Decision Making Using Data From a Factorial Experiment: Practice Data Sets

About the Practice Decision-Making Data Sets

In the optimization phase of MOST the investigator conducts an optimization trial, which is an experiment to gather information needed in deciding which components and component levels will be selected for inclusion in the optimized intervention.

In general, intervention scientists do not have much experience with this kind of decision making. In our work, we have found it extremely helpful to practice the decision-making process using artificial data WELL BEFORE analyzing the empirical data. This provides a way of gaining a little experience in advance.

We have provided for your use two artificial data sets generated to resemble data from actual implementations of MOST. Both simulate factorial optimization trials.  Here is how we recommend using each data set:

  1. Conduct the factorial ANOVA on the data.
  2. Prepare plots of any interactions that are likely to be important in decision making.
  3. Hold a meeting of all decision makers, and go through the exercise of selecting components and component levels based on the factorial ANOVA results and plots.

NOTE: Be sure to allow enough time – the decisions may not be straightforward. At a minimum, allow two hours.

The data sets and accompanying materials are supplements to a journal article that describes one approach to decision making. You can use the approach described there, or any rational approach. If you plan to use an optimization criterion that involves cost, you can make up data on the cost to implement each component level, and/or the time it takes to implement each component level, and incorporate this information into the decision making process.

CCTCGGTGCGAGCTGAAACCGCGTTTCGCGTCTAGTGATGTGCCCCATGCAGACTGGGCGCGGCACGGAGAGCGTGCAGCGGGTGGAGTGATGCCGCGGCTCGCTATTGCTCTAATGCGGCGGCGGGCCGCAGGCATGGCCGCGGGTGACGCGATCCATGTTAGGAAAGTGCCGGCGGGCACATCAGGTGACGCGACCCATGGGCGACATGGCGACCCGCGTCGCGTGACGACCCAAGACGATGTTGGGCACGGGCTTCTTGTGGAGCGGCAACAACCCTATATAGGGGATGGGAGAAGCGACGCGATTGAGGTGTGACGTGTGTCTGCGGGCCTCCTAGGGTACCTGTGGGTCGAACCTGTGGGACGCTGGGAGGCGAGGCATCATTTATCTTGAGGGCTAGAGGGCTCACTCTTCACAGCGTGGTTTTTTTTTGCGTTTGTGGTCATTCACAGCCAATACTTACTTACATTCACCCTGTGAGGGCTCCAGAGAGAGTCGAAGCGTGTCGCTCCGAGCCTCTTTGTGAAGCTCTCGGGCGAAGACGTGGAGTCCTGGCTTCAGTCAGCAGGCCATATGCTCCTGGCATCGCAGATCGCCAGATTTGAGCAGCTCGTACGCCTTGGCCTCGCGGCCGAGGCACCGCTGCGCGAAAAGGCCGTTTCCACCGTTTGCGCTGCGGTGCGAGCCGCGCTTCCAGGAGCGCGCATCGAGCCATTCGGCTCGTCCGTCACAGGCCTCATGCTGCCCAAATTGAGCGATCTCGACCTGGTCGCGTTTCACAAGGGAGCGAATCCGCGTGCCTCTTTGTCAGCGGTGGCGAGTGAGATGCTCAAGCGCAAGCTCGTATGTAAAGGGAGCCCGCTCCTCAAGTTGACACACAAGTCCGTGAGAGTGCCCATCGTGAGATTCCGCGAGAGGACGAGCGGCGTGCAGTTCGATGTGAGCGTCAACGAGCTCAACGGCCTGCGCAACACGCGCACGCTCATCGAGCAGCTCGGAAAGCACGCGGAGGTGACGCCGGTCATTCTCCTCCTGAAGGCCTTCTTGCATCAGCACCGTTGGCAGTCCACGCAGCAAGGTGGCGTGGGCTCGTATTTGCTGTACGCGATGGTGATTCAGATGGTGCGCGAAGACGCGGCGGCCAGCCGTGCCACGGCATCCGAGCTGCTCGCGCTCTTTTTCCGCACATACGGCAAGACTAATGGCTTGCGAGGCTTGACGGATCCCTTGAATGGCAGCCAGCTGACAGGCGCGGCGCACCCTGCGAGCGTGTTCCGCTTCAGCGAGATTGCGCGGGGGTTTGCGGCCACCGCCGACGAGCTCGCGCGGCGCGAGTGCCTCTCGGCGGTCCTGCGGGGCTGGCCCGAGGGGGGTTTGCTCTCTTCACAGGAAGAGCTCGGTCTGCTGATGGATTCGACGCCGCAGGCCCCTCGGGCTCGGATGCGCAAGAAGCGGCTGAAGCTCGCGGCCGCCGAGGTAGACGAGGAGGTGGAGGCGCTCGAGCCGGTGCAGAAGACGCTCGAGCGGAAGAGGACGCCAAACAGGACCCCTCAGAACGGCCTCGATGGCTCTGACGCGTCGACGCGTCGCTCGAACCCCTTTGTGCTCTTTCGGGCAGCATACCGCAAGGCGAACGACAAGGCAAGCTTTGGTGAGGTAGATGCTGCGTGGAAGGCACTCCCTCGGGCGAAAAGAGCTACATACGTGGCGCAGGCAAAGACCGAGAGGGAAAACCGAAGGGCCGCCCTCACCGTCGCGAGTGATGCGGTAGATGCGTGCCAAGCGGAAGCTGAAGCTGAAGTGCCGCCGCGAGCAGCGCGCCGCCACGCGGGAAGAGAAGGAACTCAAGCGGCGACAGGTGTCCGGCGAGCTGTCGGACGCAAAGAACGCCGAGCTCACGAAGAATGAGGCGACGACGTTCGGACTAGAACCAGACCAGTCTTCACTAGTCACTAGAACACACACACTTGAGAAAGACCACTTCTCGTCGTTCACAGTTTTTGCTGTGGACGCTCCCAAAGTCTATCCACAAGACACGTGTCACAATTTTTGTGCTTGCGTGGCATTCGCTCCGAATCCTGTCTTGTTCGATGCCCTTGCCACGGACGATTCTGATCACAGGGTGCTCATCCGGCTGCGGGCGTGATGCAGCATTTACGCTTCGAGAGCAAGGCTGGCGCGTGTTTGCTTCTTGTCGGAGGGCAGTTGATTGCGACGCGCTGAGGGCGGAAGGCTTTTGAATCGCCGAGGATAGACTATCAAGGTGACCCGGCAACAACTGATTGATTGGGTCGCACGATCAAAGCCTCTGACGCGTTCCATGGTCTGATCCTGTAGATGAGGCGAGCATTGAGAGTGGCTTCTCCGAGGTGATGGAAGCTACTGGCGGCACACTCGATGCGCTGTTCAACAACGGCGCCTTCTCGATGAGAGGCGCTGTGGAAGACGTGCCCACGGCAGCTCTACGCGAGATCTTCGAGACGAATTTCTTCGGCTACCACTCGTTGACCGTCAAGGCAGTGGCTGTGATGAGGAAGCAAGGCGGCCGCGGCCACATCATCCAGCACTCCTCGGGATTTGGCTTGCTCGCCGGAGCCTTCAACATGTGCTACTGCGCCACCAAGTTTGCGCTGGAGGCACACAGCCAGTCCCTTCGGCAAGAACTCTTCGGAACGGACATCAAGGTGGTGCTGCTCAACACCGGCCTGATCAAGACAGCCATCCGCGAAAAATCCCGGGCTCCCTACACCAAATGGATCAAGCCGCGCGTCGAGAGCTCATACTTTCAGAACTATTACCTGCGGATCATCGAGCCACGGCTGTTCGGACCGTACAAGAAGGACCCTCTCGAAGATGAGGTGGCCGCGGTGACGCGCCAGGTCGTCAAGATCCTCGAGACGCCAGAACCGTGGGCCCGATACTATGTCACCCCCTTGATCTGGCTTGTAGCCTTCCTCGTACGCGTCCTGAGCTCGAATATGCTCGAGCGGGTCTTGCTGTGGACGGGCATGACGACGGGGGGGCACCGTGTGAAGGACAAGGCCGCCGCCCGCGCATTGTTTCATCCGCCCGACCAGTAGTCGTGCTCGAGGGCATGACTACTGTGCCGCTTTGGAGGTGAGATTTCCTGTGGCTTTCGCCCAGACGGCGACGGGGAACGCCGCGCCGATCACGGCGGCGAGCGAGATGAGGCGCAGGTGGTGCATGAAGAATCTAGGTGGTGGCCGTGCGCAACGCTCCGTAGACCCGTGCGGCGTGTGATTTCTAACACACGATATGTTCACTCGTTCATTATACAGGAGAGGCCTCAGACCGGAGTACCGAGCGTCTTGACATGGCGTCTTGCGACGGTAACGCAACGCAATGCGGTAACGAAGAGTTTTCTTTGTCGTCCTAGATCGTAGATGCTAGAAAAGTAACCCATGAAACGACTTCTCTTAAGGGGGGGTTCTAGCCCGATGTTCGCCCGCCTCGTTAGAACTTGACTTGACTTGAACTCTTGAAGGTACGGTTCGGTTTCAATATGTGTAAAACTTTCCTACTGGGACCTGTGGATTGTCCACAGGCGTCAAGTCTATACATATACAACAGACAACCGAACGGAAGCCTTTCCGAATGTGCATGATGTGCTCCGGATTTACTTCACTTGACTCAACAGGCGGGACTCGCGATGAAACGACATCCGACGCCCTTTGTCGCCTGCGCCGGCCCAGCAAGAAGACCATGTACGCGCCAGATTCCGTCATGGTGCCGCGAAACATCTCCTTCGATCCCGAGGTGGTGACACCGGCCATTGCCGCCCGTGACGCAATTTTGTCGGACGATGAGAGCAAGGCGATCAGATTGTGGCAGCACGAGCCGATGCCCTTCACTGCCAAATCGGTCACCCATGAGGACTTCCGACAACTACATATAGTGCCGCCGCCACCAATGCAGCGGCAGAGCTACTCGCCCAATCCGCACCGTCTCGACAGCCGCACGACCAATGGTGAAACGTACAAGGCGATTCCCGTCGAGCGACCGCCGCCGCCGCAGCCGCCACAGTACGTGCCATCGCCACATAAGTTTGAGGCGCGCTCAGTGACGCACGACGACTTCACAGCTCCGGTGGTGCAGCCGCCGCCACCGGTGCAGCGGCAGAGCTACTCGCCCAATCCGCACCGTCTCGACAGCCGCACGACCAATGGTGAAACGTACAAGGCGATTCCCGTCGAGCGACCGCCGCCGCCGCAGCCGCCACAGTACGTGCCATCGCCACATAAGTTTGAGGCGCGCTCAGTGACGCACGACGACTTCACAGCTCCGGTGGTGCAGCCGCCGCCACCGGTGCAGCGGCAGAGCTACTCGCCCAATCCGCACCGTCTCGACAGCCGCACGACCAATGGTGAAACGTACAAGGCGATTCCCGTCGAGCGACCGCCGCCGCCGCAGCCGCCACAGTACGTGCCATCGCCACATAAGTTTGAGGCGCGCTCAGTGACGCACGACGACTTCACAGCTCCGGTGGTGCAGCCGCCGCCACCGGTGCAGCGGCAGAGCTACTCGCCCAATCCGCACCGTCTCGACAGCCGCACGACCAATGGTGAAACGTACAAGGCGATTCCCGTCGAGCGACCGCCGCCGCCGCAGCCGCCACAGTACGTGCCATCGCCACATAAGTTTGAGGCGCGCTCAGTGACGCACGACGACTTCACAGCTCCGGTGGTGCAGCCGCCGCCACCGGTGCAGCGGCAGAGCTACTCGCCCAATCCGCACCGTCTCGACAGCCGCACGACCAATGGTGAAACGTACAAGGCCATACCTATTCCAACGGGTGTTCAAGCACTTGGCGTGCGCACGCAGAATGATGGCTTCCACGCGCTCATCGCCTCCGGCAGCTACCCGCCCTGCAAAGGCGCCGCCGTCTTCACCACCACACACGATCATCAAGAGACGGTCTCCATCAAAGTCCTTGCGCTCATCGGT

We have provided factorial ANOVA output and selected plots so you can check your results against ours. We also provide an “answer key,” which is simply a rank ordering of the experimental conditions by the true mean on the outcome variable. In real life this would be unknown, of course, but because these are artificial data we generated, in this case we know the true experimental condition means. We STRONGLY recommend that you do not look at the answer key until AFTER the decision making is complete.

Do not expect that your decision making process will lead you to the combination of components and levels that is ranked #1 in the answer key. The objective of MOST is NOT to identify the #1 ranked combination; rather, it is to enable the investigator to identify ONE OF THE TOP RANKED combinations, or, put another way, to weed out the poorly performing combinations. Moreover, the ranking in the answer key does not take cost into account. The combination of components that provides the best expected outcome without taking constraints into account is likely not to be the best when constraints are applied.  For example, it may be too expensive.


Collins, L. M., Trail, J. B., Kugler, K. C., Baker, T. B., Piper, M. E., & Mermelstein, R. J. (2014). Evaluating individual intervention components: making decisions based on the results of a factorial screening experiment. Translational behavioral medicine4(3), 238-251.


Last updated: May 5, 2020


A pediatric obesity researcher is interested in using a 25 factorial design to select the components/component levels for a family-based intervention in which a child is obese.

Open example 1

Example 2

A smoking cessation researcher is interested in using a 25 factorial design to select the components/component levels for a smoking cessation intervention.

Open example 2